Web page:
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Trump’s racism and American exceptionalism

The uproar over US President Donald Trump’s latest outrageous remarks attacking four members of the US Congress – Rashida Tlaib, Alexandria Ocasio-Cortez, Ayanna Pressley, and Ilhan Omar, all women of colour – for constantly criticising America and telling them to “go back” to the countries “from which they came” highlights the trouble with American exceptionalism.…

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Trump’s racism and American exceptionalism

The uproar over US President Donald Trump’s latest outrageous remarks attacking four members of the US Congress – Rashida Tlaib, Alexandria Ocasio-Cortez, Ayanna Pressley, and Ilhan Omar, all women of colour – for constantly criticising America and telling them to “go back” to the countries “from which they came” highlights the trouble with American exceptionalism.

Exceptionalism is not unique to the US. “I believe in American exceptionalism, just as I suspect that the Brits believe in British exceptionalism and the Greeks believe in Greek exceptionalism,” Barack Obama said at a NATO summit in the spring of 2009. And the US is exceptional in many ways. It dominates the world militarily, economically and culturally, in pretty much everything from sport to the number of Nobel laureates. In 2017, it was the preferred destination for fully a fifth of all adults worldwide who desired to permanently relocate to another country. And of course, only Americans have actually walked on the moon.

The US is also exceptional in less desirable ways. It is unique among the major industrialised nations of the world in not providing its citizens with universal healthcare and has the shortest life expectancy and highest infant mortality; it incarcerates more of its citizens than any other country on the globe, its income inequality far outstrips other developed countries; and few nations can match the death toll gun violence in the US exacts every year.

However, the ideals of racial supremacy are also founded on and justified by appeals to exceptionalism – to being different and better than the rest. This moral exceptionalism eschews criticism of American conduct at home and abroad.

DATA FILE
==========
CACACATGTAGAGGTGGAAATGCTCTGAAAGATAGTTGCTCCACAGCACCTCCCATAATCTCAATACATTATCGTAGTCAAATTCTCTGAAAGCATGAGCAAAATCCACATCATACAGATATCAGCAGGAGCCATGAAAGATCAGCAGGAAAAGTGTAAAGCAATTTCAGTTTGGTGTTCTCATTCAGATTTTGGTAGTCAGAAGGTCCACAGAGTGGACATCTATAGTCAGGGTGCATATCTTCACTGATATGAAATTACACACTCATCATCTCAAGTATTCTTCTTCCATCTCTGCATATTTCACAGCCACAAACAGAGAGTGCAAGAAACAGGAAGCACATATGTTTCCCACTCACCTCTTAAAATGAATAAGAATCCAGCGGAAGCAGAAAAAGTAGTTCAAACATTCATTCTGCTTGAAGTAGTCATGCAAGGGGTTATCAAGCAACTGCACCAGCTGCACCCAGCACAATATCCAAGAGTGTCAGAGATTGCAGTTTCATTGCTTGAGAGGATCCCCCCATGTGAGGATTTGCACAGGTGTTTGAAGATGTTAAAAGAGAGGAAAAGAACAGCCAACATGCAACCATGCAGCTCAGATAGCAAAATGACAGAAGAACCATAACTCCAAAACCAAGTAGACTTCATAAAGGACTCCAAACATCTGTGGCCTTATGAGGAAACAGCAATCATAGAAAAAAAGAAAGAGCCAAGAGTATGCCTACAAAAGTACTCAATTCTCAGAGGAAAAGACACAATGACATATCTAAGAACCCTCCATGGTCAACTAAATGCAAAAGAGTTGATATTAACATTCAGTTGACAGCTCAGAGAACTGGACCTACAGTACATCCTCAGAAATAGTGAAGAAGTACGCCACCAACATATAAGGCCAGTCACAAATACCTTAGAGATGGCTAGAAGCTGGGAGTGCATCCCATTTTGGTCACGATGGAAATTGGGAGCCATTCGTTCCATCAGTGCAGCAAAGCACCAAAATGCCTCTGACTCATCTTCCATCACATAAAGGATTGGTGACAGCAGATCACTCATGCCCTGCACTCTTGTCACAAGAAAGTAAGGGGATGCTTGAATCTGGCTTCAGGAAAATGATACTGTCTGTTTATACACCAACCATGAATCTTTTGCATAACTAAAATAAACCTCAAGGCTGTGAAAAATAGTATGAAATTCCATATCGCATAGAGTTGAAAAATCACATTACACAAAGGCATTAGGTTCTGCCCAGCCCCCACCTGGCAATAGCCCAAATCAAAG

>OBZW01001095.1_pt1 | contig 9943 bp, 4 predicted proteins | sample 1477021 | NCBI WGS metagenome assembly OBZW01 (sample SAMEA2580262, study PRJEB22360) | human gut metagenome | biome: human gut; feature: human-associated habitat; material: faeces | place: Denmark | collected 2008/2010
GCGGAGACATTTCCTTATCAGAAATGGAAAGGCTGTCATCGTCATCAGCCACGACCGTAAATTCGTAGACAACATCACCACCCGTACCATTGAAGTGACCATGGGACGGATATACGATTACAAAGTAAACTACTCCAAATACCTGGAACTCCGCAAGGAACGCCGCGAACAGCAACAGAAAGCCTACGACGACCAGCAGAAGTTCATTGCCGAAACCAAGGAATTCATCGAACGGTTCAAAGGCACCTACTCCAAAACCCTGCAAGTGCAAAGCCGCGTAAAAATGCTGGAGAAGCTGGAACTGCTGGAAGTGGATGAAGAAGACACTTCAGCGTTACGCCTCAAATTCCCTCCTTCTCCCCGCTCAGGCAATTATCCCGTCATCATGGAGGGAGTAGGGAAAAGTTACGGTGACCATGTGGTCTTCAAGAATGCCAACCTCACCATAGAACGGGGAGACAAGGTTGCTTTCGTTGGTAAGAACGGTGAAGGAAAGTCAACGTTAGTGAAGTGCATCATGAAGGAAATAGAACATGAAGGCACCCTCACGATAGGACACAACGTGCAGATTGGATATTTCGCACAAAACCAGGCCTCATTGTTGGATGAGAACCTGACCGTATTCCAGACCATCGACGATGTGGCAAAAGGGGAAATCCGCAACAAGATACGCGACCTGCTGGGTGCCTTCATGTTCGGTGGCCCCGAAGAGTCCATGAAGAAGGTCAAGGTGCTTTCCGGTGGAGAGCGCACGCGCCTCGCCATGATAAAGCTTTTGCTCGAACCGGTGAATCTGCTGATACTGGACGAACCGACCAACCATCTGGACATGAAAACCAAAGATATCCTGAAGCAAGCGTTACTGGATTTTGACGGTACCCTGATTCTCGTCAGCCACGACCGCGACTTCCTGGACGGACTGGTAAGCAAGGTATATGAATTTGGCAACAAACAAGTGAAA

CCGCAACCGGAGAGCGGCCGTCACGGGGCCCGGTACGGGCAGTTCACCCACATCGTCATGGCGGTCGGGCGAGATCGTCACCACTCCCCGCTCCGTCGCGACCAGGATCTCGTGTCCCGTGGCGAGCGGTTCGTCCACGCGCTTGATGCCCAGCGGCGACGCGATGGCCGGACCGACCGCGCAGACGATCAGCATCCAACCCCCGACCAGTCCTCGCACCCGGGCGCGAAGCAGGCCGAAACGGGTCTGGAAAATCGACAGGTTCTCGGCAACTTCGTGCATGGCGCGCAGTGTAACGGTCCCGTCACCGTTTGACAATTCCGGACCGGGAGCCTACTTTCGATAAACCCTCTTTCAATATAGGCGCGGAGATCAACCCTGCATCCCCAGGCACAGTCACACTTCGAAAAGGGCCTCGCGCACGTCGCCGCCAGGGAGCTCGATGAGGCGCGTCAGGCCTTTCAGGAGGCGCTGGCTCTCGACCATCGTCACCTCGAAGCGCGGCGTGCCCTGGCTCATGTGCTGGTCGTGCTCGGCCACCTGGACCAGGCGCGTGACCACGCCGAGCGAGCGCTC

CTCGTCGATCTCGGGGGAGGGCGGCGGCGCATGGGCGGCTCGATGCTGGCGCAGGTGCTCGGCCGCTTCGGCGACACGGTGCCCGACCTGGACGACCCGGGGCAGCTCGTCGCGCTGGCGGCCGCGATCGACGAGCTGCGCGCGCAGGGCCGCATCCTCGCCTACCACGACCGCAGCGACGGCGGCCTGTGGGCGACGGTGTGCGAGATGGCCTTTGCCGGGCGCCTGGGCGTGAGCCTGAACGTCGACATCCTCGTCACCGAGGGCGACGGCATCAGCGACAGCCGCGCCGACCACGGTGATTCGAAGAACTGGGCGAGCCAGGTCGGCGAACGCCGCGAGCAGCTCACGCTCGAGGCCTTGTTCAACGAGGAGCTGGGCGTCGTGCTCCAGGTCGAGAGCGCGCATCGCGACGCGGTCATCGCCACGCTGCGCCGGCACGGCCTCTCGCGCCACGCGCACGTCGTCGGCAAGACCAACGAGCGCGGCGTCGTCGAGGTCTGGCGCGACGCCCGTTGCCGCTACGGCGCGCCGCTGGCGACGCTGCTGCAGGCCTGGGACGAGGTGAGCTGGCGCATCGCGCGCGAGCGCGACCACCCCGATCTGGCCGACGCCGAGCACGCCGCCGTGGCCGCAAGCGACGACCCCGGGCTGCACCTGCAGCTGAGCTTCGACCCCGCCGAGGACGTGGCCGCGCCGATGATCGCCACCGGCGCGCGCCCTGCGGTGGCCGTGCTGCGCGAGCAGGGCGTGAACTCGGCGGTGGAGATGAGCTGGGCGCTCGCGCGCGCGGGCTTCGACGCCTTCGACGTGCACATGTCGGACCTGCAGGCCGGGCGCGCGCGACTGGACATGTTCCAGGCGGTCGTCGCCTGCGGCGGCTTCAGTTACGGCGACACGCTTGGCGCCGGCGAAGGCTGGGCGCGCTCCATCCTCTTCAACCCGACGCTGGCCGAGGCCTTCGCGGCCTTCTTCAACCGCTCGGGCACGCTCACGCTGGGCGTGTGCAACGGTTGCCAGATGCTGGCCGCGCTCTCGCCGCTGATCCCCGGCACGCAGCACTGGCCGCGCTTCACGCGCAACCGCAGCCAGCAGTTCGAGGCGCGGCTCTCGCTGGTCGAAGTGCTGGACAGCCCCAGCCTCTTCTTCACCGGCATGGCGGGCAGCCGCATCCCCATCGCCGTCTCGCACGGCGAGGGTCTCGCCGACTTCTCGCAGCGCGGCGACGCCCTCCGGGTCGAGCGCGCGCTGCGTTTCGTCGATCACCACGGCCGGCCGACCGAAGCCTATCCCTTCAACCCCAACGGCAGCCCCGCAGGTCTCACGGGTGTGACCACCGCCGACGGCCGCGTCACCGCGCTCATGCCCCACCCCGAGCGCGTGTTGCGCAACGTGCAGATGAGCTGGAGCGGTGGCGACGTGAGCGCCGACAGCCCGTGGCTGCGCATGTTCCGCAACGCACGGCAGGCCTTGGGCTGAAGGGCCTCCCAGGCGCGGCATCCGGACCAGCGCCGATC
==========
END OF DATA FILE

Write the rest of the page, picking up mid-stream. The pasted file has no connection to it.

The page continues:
In a series of tweets following Trump’s recent tirade, Republican Congressman Sean Duffy suggested that Omar, the only one of the four Congresswomen born outside the US, was ungrateful for “America’s generosity, goodness, and unparalleled opportunity,” which had “rescued her family from an African refugee camp and [given] her the equivalent of a lottery ticket to come to the USA,” and that the country needed to do more to teach immigrants “about our greatness”.

Throughout history, powerful states have always tended to confuse material strength for moral superiority, to see their ability to oppress as a sign of divine favour and to obscure their plunder under the banner of a God-ordained mission.

The European plunder and destruction of African societies was rationalised under similar appeals to unique destinies and a “civilising mission”. The colonial state in Kenya, for example, was founded on the twin, though contradictory, pursuits of maintaining both an extortionate white supremacist order – “a white man’s country” – and the myth of a condescending paternalism in which British saw themselves as governing in the interests of the very people they plundered.

This view of a barbarous and primitive external world requiring a benevolent white guiding hand is clearly reflected in Trump’s assertion that the non-white world is composed of “countries whose governments are a complete and total catastrophe, the worst, most corrupt and inept anywhere in the world … totally broken and crime-infested places”. The US role in generating those same circumstances is, of course, not something he troubles himself trying to understand.